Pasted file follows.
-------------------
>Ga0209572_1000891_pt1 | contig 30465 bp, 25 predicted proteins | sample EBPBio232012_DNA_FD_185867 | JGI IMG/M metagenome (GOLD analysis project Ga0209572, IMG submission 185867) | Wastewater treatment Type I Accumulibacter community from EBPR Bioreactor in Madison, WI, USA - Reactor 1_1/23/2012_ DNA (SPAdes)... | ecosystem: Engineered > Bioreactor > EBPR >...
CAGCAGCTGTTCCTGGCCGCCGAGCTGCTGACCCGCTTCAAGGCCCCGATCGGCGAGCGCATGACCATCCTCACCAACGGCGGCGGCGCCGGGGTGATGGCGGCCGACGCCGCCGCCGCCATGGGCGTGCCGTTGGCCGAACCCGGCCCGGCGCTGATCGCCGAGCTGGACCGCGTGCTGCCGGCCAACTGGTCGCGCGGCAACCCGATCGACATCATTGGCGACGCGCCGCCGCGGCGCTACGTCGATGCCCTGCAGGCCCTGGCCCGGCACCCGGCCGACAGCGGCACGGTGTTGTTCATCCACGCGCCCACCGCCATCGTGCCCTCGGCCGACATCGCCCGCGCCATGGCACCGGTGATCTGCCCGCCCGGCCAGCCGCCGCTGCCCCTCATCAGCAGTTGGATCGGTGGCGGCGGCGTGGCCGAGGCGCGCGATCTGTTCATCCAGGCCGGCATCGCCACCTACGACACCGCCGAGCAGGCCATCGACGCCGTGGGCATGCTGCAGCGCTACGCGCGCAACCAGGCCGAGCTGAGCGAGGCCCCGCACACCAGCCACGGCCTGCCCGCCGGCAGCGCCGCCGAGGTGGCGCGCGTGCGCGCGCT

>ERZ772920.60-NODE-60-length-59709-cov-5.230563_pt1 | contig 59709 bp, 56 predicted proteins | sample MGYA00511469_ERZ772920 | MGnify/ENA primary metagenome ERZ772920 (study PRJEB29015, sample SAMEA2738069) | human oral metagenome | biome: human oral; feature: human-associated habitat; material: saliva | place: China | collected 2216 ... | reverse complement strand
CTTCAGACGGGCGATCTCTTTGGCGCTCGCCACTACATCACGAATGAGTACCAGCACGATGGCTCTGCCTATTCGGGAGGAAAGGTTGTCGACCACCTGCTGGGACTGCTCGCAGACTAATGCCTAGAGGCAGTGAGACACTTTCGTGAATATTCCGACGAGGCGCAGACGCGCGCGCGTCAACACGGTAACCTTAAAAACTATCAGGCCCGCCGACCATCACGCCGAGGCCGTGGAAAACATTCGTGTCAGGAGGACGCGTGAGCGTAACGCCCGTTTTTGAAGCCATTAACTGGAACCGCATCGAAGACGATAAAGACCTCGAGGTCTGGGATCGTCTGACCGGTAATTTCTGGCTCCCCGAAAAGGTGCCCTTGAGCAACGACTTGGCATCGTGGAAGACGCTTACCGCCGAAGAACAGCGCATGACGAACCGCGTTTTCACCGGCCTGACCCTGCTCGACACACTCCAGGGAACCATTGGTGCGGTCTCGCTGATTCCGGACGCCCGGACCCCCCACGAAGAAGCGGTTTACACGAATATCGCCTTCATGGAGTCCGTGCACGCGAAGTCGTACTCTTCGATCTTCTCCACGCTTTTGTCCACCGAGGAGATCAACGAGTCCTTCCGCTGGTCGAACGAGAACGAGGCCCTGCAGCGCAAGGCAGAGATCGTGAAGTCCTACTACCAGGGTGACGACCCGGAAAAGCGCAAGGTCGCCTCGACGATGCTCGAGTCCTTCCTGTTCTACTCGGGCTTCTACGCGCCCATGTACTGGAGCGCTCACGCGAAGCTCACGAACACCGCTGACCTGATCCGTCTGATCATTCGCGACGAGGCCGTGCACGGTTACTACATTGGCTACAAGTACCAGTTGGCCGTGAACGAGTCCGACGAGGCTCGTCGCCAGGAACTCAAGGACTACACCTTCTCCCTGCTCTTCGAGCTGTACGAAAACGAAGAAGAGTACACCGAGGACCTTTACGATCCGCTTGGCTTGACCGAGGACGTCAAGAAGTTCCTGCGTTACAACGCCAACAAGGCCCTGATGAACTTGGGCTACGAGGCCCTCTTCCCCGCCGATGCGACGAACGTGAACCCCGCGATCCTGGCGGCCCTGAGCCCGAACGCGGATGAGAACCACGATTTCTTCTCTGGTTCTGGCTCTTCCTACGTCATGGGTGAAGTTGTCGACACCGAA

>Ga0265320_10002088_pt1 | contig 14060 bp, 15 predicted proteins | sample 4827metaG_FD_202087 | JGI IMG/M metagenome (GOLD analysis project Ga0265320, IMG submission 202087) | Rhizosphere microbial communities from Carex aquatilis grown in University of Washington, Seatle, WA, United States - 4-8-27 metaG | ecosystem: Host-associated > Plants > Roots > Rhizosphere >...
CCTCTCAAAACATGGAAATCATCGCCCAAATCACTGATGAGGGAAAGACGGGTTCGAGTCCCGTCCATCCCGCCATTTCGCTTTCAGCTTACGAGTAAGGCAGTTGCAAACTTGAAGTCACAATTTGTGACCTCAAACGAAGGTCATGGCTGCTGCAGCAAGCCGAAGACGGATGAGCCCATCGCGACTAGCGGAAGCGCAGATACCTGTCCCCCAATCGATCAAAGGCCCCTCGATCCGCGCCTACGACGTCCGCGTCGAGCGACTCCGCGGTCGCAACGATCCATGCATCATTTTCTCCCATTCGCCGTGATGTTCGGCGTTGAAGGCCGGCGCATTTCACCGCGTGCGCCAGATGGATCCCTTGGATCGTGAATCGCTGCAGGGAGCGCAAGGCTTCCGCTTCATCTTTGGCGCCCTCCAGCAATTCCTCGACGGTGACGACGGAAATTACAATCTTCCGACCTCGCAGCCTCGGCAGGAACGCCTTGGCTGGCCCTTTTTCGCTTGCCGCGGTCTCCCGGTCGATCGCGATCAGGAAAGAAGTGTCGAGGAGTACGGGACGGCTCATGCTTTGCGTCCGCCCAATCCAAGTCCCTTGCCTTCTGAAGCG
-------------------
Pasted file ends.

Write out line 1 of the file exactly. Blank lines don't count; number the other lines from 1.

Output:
>Ga0209572_1000891_pt1 | contig 30465 bp, 25 predicted proteins | sample EBPBio232012_DNA_FD_185867 | JGI IMG/M metagenome (GOLD analysis project Ga0209572, IMG submission 185867) | Wastewater treatment Type I Accumulibacter community from EBPR Bioreactor in Madison, WI, USA - Reactor 1_1/23/2012_ DNA (SPAdes)... | ecosystem: Engineered > Bioreactor > EBPR >...